How to Expand the Water Supply – Evidence-Based Options for Drought-Affected Communities

Last week, California’s Governor Jerry Brown announced the first mandatory water restrictions in the state’s history. After four years of drought, the state is being challenged to cut water output by 25 percent while meeting the competing water needs of residents, industry, and agriculture. This image from the National Drought Mitigation Center shows the severity of the drought.


What options do states and communities have to increase the supply of usable water and protect the environment? Reports from the National Research Council explore water management, water reuse, and environmental management. All are free to download.

Water Reuse: Potential for Expanding the Nation’s Water Supply Through Reuse of Municipal Wastewater

Expanding water reuse–the use of treated wastewater for beneficial purposes including irrigation, industrial uses, and drinking water augmentation–could significantly increase the nation’s total available water resources. Water Reuse


Understanding Water Reuse: Potential for Expanding the Nation’s Water Supply Through Reuse of Municipal Wastewater

In communities all around the world, water supplies are coming under increasing pressure as population growth, climate change, pollution, and changes in land use affect water quantity and quality. To address existing and anticipated water …


Desalination: A National Perspective

There has been an exponential increase in desalination capacity both globally and nationally since 1960, fueled in part by growing concern for local water scarcity and made possible to a great extent by a major federal investment for desalination …


Prospects for Managed Underground Storage of Recoverable Water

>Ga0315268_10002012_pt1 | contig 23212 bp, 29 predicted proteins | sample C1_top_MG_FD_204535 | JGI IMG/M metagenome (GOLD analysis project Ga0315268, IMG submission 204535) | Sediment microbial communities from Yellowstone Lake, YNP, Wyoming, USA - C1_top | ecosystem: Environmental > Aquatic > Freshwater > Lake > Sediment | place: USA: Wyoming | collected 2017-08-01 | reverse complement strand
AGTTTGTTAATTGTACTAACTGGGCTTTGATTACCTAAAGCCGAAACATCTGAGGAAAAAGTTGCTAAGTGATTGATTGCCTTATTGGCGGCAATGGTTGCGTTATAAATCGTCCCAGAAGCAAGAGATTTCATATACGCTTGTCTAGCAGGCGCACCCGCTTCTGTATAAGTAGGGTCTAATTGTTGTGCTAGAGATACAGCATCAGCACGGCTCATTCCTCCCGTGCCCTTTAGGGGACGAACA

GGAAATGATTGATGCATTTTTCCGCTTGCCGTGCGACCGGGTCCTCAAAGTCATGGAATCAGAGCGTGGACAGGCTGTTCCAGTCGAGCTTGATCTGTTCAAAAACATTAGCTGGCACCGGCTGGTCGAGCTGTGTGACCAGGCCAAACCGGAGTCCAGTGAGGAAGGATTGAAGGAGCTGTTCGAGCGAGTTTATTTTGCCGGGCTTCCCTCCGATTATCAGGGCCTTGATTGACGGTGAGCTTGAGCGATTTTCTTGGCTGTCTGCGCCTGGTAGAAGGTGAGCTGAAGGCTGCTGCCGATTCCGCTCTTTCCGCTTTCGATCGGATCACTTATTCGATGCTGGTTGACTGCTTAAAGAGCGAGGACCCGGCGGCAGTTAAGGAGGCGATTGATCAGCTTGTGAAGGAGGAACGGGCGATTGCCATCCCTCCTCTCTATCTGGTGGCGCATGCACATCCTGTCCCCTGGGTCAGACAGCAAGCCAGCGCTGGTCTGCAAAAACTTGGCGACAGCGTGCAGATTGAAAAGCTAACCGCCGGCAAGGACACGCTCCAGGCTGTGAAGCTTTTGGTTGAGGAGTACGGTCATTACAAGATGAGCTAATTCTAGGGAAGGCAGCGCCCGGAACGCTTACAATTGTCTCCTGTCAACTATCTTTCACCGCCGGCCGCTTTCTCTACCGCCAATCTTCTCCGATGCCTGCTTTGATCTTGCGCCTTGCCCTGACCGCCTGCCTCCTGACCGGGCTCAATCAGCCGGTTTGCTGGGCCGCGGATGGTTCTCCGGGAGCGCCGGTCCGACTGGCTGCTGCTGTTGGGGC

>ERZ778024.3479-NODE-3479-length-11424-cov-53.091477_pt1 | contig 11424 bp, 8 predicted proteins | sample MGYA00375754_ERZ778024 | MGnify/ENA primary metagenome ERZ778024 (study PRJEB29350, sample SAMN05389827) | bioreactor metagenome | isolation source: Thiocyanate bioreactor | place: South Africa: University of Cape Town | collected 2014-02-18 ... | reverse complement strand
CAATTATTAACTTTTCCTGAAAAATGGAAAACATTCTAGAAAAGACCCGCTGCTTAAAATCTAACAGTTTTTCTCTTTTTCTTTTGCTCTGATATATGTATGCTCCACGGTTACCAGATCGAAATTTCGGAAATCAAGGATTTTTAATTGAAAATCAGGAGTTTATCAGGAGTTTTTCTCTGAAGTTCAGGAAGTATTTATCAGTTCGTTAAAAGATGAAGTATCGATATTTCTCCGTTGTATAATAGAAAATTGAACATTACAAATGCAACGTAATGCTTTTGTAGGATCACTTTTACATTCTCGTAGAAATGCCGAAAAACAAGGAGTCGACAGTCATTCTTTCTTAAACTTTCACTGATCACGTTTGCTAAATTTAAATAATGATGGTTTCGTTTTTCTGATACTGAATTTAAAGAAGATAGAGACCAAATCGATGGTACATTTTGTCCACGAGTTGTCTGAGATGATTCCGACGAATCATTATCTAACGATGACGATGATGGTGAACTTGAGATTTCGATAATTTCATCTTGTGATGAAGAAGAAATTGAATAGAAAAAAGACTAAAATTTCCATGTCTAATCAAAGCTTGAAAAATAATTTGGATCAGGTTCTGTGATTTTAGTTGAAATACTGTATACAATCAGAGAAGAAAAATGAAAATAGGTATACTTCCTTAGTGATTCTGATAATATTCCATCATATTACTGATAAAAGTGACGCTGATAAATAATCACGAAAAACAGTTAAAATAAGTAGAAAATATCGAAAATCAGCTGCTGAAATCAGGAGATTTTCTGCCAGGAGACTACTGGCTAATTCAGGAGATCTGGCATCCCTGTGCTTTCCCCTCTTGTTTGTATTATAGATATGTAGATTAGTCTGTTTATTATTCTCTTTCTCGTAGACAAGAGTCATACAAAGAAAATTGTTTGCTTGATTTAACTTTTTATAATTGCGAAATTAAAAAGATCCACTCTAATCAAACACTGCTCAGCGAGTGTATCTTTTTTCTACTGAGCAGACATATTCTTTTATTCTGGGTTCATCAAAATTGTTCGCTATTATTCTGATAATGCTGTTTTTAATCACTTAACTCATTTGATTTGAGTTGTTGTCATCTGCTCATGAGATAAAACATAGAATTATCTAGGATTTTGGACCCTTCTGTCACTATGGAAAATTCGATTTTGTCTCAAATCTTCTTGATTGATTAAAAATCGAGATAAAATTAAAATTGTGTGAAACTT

Growing demands for water in many parts of the nation are fueling the search for new approaches to sustainable water management, including how best to store water. Society has historically relied on dams and reservoirs, but problems such as high …


Sustainable Water and Environmental Management in the California Bay-Delta

Extensively modified over the last century and a half, California’s San Francisco Bay Delta Estuary remains biologically diverse and functions as a central element in California’s water supply system. Uncertainties about the future, actions …


Toward a Sustainable and Secure Water Future: A Leadership Role for the U.S. Geological Survey

Water is our most fundamental natural resource, a resource that is limited. Challenges to our nation’s water resources continue to grow, driven by population growth, ecological needs, climate change, and other pressures. The nation needs more and …


A Review of the Use of Science and Adaptive Management in California’s Draft Bay Delta Conservation Plan

The San Francisco Bay Delta Estuary is a large, complex estuarine ecosystem in California. It has been substantially altered by dikes, levees, channelization, pumps, human development, introduced species, dams on its tributary streams and …


A Scientific Assessment of Alternatives for Reducing Water Management Effects on Threatened and Endangered Fishes in California’s Bay Delta

California’s Bay-Delta estuary is a biologically diverse estuarine ecosystem that plays a central role in the distribution of California’s water from the state’s wetter northern regions to its southern, arid, and populous cities and agricultural …


Valuing Ecosystem Services: Toward Better Environmental Decision-Making

Nutrient recycling, habitat for plants and animals, flood control, and water supply are among the many beneficial services provided by aquatic ecosystems. In making decisions about human activities, such as draining a wetland for a housing …


Colorado River Basin Water Management: Evaluating and Adjusting to Hydroclimatic Variability

Recent studies of past climate and streamflow conditions have broadened understanding of long-term water availability in the Colorado River, revealing many periods when streamflow was lower than at any time in the past 100 years of recorded …